By March 2008 I started to see a few chinks of light shining through. To celebrate the end of my physical recovery (and a permanent set of teeth!), my best friend and I went off to Canada (to visit my mum and have a snowy adventure) and then on to New York for sunshine and fun. It was very cathartic and gave me a taste for adventure.

 

This process of recovery and the work with my therapist led me to start questioning the direction of my life. I felt I needed a break from the rat race, some timeout to discover myself and the world. So in June 2009 I took a sabbatical and set off on a 5 month solo trip around the world, but not before I got my black belt in kick boxing! I’d been working towards this before the assault and was now determined to achieve it. I’d never travelled alone before and I threw myself right in at the deep end! It was an enlightening experience and one which has helped shape the person I am today, igniting my passion for travel and deepening my passion for the natural world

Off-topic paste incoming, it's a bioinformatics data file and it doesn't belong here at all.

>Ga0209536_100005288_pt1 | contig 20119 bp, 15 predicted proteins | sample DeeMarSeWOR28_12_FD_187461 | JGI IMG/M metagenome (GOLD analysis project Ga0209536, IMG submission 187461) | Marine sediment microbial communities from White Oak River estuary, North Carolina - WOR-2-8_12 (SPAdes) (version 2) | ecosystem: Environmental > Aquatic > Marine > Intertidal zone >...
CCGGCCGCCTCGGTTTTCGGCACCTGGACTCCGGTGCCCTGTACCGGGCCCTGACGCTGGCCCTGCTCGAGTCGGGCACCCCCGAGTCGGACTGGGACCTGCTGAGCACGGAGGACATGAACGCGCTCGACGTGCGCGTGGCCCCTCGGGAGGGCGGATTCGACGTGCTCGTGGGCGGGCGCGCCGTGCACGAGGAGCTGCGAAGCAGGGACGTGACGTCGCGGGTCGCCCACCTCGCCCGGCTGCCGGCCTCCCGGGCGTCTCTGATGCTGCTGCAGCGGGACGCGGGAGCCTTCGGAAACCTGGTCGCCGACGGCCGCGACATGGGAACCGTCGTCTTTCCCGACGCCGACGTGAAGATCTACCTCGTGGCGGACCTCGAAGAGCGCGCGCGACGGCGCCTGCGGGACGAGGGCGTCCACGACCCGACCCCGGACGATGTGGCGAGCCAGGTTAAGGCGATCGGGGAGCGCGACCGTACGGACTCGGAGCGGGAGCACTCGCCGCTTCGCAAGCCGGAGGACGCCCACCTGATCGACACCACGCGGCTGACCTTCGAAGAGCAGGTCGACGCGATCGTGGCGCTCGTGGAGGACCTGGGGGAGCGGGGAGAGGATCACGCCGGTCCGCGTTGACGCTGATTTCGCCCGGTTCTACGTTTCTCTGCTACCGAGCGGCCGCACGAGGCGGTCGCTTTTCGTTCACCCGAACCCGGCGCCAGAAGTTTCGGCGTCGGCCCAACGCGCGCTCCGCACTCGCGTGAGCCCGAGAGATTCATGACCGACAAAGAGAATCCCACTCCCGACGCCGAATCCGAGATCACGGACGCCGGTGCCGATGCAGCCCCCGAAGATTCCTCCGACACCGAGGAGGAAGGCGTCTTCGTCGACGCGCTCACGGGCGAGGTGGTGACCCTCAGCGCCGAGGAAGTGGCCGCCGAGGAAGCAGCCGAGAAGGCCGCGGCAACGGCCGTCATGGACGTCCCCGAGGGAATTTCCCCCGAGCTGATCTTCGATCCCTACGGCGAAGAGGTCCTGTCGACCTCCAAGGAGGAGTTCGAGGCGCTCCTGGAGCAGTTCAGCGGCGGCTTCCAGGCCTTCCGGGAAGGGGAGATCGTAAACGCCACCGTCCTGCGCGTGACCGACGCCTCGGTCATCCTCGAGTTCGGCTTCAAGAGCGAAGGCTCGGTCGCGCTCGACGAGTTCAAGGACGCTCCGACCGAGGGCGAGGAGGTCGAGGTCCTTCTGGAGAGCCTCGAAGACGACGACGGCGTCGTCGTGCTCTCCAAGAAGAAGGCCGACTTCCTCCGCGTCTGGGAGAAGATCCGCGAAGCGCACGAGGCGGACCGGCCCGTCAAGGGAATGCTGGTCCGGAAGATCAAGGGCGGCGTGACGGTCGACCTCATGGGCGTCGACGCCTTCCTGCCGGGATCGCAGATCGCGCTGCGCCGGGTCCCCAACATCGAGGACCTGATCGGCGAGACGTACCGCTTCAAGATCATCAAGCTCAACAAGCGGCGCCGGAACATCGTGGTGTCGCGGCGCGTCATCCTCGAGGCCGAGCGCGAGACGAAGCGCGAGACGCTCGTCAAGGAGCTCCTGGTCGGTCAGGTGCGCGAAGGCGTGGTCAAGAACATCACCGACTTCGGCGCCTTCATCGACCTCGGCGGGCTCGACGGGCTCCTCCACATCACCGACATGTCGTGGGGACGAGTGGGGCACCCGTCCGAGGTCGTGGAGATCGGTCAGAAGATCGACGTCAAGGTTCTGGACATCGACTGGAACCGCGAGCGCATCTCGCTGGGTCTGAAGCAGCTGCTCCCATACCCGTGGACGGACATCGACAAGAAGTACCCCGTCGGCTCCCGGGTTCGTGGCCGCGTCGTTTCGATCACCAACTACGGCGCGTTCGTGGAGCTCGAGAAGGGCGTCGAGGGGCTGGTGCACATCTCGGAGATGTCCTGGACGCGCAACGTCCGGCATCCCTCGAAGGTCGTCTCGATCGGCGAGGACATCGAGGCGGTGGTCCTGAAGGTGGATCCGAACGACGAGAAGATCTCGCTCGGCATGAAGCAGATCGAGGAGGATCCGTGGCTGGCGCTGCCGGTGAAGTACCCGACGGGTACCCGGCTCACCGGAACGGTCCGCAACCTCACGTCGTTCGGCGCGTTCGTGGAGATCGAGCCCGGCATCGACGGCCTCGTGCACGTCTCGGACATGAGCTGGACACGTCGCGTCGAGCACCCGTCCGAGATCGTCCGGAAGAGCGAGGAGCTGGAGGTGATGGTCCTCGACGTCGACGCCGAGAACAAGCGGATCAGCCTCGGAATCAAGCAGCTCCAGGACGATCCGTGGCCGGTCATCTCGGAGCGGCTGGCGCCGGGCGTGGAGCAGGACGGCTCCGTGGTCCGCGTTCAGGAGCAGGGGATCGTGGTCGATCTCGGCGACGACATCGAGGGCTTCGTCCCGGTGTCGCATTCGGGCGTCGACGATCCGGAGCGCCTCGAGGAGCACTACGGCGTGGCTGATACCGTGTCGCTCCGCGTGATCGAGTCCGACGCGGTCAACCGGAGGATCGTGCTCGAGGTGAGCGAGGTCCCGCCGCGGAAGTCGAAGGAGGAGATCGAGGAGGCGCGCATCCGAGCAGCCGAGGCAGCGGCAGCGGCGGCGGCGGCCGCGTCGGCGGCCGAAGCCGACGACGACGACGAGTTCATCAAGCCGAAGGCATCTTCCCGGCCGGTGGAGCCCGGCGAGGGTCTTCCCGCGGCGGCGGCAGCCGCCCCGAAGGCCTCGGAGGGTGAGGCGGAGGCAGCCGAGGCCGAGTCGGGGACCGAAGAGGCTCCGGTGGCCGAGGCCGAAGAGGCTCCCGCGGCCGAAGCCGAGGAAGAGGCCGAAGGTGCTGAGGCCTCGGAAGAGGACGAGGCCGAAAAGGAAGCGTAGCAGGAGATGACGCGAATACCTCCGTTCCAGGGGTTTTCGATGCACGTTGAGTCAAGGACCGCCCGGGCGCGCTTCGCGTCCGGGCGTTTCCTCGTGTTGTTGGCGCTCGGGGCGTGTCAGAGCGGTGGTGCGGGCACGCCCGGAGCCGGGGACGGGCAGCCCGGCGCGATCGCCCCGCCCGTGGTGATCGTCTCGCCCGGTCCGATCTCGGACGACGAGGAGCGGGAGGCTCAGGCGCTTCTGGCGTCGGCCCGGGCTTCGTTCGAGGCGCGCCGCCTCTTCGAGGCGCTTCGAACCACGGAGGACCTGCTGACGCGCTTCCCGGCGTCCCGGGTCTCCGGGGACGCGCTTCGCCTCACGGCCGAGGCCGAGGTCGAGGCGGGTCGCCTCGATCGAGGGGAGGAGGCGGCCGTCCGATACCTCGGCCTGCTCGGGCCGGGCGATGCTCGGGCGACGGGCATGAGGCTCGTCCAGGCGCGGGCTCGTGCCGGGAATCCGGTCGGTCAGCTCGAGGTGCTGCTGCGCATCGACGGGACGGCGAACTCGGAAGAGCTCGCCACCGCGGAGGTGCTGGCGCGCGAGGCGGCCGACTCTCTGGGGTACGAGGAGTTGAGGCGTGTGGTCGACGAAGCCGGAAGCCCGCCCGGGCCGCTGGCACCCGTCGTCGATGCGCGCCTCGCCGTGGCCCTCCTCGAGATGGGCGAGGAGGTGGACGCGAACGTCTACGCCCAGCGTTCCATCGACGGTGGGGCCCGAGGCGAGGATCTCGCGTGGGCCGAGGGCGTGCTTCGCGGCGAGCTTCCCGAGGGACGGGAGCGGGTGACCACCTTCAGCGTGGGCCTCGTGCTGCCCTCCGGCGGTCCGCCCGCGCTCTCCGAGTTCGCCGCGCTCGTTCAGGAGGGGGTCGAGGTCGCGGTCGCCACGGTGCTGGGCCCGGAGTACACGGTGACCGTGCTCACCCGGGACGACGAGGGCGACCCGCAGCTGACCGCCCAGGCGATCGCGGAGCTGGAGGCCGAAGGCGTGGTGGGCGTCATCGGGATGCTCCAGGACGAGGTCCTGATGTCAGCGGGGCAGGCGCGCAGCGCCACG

Image by Linus Nylund
"Yesterday I was clever, so I wanted to change the world.
Today I am wise so I am changing myself" - Rumi

Following my return my life has been one of constant change. I moved to London, I studied and completed a degree in Psychology and Philosophy while working, I left my corporate career of 15 years and re-trained to be an English teacher. ...and I’ve travelled.....A LOT! It was during my time as an English teacher that I started teaching meditation classes - I subsequently completed my Mindfulness Based Stress Reduction teacher training and qualified as a yoga teacher. I don’t think I would ever have been courageous enough to make these changes had I not been introduced to mindfulness and positive psychology. 

Yes, I still have my dark days and I still suffer from ongoing anxiety, overwhelm and perfectionism from time to time, but thanks to all the defining moments that have gone before and the techniques I’ve learned along the way, I feel better able to deal with what life throws at me. Life is good! I’m blessed with the wonderful friends and family who’ve been there for me throughout my journey. I love what I do now and I’m constantly learning and growing. I’ve always been inquisitive by nature, but it was this recovery and self-discovery process that ignited my passion and interest in the power of our minds; psychology, mindfulness, gratitude, compassion and self-care.